Nearly one-third of the U.S. population-106 million people-are either unbanked or underbanked, according to the Federal Deposit Insurance Corporation (FDIC). What that means is they make very few bank transaction or may not have a bank account at all. About 25 percent of those also do not have credit score, thus they are invisible to the mainstream U.S. financial system.

Why is this exceptionally important? Because credit score is required to have access to crucial financial services such as lending – which is an essential part of any economic ecosystem.

The problem with banking industry is that they show very little interest to address this population of the under/unbanked. As a result, these borrowers are often forced to take out high risk/cost loans from unconventional sources, often predatory lenders.


The way we define it: various financial and commercial services distributed over digital channels – with the intention to substitute the use of cash transactions. To make these transactions on mobile phones, computers or the use of credit/debit cards are self-evident to most of us, it is still strange to many.


Around the world, the situation is much more severe. There are 2 billion people that still do not have a bank account. There are also 200 million businesses of various sizes in growth markets that are denied from accessing to saving and lending services, and those that somehow manage to find some means to get it often pay outrageous fees for the limited range of financial products available to them. According to McKinsey & Company’s report in 2016: ” Financial exclusion affect the middle class, not only the poor. In emerging economies as a whole today, 45 percent of adults-or two billion individuals-do not have a financial account at a bank or another financial institution or with a mobile-money service.

The share is higher in Africa, the Middle East, Southeast Asia, and South Asia, and is particularly high among poor people, women, and those living in rural areas-but many middle class people are also affected. Even those people who do have basic financial accounts lack access to the broad range of financial services that those in developed countries take them for granted, such as different types of savings accounts, loans and insurance products. As a result, the majority of people in emerging economies rely on informal financial solutions that are often less flexible and more expensive than formal alternatives-and frequently fail to deliver when needed the most. These include savings in the form of livestock, gold or through informal savings groups and borrowing from family, employers, or money lenders.”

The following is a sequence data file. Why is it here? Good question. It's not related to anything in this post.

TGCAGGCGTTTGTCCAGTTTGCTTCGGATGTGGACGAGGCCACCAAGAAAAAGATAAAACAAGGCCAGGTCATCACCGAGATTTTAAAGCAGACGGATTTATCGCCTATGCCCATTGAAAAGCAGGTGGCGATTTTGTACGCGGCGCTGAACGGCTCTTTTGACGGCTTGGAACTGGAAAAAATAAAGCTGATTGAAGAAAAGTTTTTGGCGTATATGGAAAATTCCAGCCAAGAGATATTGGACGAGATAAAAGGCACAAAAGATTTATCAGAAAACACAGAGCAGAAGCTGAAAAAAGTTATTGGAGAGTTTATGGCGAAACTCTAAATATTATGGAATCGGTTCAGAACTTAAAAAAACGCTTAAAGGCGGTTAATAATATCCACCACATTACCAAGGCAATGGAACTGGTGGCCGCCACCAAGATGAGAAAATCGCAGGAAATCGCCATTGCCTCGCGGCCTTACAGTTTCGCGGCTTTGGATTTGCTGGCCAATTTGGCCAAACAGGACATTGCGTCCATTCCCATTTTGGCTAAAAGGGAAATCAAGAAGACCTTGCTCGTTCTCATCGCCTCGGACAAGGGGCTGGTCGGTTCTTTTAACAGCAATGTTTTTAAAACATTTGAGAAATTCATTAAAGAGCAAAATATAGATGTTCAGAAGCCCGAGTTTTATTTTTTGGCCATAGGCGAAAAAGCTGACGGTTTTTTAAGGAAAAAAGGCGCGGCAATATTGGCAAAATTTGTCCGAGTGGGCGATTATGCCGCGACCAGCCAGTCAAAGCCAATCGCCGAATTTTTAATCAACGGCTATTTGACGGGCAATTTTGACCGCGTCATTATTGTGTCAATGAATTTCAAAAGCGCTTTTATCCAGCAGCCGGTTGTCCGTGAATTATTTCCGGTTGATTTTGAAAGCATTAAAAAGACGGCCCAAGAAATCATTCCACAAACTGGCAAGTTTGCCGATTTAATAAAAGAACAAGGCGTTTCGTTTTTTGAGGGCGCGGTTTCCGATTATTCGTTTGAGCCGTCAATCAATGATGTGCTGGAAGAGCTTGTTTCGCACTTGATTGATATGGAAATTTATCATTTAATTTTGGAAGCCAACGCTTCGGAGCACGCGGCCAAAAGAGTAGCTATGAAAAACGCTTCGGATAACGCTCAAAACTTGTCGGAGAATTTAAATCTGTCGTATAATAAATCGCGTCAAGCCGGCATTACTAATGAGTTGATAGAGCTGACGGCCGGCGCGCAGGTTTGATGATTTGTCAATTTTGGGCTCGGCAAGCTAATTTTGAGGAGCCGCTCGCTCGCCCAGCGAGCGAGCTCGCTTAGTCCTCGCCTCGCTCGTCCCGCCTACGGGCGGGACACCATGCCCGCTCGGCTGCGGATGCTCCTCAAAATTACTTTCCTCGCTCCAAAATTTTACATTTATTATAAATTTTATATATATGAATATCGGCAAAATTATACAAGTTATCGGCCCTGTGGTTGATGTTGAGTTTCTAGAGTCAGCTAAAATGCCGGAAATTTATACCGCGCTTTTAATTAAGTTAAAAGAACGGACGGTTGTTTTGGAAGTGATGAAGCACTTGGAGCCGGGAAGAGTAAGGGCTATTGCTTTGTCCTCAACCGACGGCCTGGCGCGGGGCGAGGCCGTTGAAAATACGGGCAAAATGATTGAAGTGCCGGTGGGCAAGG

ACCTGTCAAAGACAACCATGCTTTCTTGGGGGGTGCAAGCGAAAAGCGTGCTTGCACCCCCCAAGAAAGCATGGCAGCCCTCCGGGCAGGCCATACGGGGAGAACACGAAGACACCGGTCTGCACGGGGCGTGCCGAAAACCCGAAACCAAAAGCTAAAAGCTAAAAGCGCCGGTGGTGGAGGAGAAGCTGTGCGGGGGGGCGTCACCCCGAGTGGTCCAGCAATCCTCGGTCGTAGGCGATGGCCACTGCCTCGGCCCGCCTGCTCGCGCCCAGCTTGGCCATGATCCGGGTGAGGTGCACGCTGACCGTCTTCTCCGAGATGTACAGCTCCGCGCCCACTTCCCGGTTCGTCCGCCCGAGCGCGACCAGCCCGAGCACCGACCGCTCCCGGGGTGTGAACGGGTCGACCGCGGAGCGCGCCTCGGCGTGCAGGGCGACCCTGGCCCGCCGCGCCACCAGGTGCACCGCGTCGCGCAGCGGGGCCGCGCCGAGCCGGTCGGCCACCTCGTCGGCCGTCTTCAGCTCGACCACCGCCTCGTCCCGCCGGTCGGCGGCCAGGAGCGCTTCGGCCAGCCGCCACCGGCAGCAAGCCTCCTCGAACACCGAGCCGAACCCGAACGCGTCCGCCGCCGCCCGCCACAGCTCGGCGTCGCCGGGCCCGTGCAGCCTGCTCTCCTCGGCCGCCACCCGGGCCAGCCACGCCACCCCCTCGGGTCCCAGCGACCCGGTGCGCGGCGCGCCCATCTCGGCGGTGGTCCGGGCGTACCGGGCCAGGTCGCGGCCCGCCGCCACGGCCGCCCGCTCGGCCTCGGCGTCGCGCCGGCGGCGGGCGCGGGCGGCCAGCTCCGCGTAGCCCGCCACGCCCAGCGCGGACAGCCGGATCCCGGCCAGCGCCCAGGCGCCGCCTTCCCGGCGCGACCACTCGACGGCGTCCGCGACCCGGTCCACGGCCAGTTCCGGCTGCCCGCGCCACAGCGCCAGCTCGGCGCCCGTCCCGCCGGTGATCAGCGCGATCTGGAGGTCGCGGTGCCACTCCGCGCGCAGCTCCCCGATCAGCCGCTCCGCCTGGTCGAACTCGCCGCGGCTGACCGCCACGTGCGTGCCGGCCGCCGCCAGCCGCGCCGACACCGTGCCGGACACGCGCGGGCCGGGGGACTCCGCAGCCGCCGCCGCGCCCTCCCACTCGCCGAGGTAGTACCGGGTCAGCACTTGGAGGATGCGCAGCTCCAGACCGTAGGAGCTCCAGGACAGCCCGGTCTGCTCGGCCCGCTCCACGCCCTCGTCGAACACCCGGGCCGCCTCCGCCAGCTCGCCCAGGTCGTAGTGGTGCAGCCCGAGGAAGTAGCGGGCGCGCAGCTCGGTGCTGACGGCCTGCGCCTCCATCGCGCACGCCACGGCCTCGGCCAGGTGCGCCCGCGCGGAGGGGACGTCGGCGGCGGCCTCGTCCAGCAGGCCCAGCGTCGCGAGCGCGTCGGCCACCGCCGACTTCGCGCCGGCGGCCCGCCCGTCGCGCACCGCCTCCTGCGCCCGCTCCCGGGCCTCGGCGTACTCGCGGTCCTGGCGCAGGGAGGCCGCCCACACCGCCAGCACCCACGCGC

Financial services are the lifeblood to any economy enabling individuals, households and businesses alike to save and invest and most importantly to get the necessary funding to grow. With the lack of Banking system’s interest or inability to provide the mentioned services, these – especially the developing economies – lack access even to the basic services tremendously contributes to hindering economic growth and perpetuating poverty.



Financial products have the potential to transform even small businesses for the better in miraculous ways. Imagine a sock manufacturing workshop with a steady production rate. They operate without any loans, they sell what they produce, most of their income must be reinvested to buy the raw materials, pay wages, rental costs, machines, maintenance, utility bills etc. This business may operate for many years but this situation is very fragile.

They are exposed to numerous threats:

  1. A key machine breaks down – without it they are unable to continue production.
  2. Some natural disaster hits the manufacture, nothing serious, but the roof is gone.
  3. The source of a key ingredient like cloth cease to exist, now they must transport it from 200 km.

Even trivial problems like these may seem unsolvable, unless they continuously save up for vismajor events. But if they indeed save up, they must do it in an ineffective way, remember they do not have banking access, so what they do is, just store cash under a mattress. That is hardly a secure way to store value, plus they are unable to make interest gains as through a saving account one would.

Also, this amount – if it even exists in the first place – does not guarantee that it is able to cover for the negative event. It is not usable for any innovation or business development, for that they would need to create savings in another bucket. In any fortunate corner of the World, this sock manufacture would be able to sign a low-cost insurance policy to cover unforeseeable negative events. And if you imagine how much discount they would get, if only they were able to purchase greater lots at once from key raw materials! Or by applying for a loan and get much more effective machinery… Even if they were presented by a sudden increase of demand that would promise a significant increase for their business, without the necessary funding they are stuck within the boundaries of their size.


Digital technologies as simple as a mobile phone or smartphone with Internet access is able to open the window for these regions to the Global Financing World. The excuse Capital use that it isn’t financially sound to develop infrastructures in these countries will not do much longer. With the appearance of cryptocurrencies, the traditional barriers and walls will be torn down. The entry barrier to have access to modern financial services for underprivileged people and businesses is getting lower every day. If Banks will not do it, cryptocurrencies and Fintech businesses will be able to create the bridge as there are plenty of people on the other side.